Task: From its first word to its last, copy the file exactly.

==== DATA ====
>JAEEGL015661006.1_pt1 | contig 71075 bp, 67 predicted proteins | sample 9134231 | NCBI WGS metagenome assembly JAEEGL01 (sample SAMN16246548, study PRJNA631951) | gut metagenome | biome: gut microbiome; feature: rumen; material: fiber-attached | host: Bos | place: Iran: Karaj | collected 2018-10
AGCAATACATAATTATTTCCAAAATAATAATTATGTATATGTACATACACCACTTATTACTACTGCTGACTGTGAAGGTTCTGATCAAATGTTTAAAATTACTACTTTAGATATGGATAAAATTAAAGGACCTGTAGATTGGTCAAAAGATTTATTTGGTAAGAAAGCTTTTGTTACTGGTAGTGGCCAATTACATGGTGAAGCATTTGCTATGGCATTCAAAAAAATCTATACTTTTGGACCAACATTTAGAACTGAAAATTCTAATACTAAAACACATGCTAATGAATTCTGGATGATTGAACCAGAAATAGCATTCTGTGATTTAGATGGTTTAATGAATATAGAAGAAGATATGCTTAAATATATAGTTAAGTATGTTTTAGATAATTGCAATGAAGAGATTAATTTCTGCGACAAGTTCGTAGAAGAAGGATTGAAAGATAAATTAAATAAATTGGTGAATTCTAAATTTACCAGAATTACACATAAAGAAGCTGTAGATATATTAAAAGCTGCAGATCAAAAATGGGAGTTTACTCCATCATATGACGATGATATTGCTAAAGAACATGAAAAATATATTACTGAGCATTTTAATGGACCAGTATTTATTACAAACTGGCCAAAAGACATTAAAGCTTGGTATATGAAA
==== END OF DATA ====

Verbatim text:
>JAEEGL015661006.1_pt1 | contig 71075 bp, 67 predicted proteins | sample 9134231 | NCBI WGS metagenome assembly JAEEGL01 (sample SAMN16246548, study PRJNA631951) | gut metagenome | biome: gut microbiome; feature: rumen; material: fiber-attached | host: Bos | place: Iran: Karaj | collected 2018-10
AGCAATACATAATTATTTCCAAAATAATAATTATGTATATGTACATACACCACTTATTACTACTGCTGACTGTGAAGGTTCTGATCAAATGTTTAAAATTACTACTTTAGATATGGATAAAATTAAAGGACCTGTAGATTGGTCAAAAGATTTATTTGGTAAGAAAGCTTTTGTTACTGGTAGTGGCCAATTACATGGTGAAGCATTTGCTATGGCATTCAAAAAAATCTATACTTTTGGACCAACATTTAGAACTGAAAATTCTAATACTAAAACACATGCTAATGAATTCTGGATGATTGAACCAGAAATAGCATTCTGTGATTTAGATGGTTTAATGAATATAGAAGAAGATATGCTTAAATATATAGTTAAGTATGTTTTAGATAATTGCAATGAAGAGATTAATTTCTGCGACAAGTTCGTAGAAGAAGGATTGAAAGATAAATTAAATAAATTGGTGAATTCTAAATTTACCAGAATTACACATAAAGAAGCTGTAGATATATTAAAAGCTGCAGATCAAAAATGGGAGTTTACTCCATCATATGACGATGATATTGCTAAAGAACATGAAAAATATATTACTGAGCATTTTAATGGACCAGTATTTATTACAAACTGGCCAAAAGACATTAAAGCTTGGTATATGAAA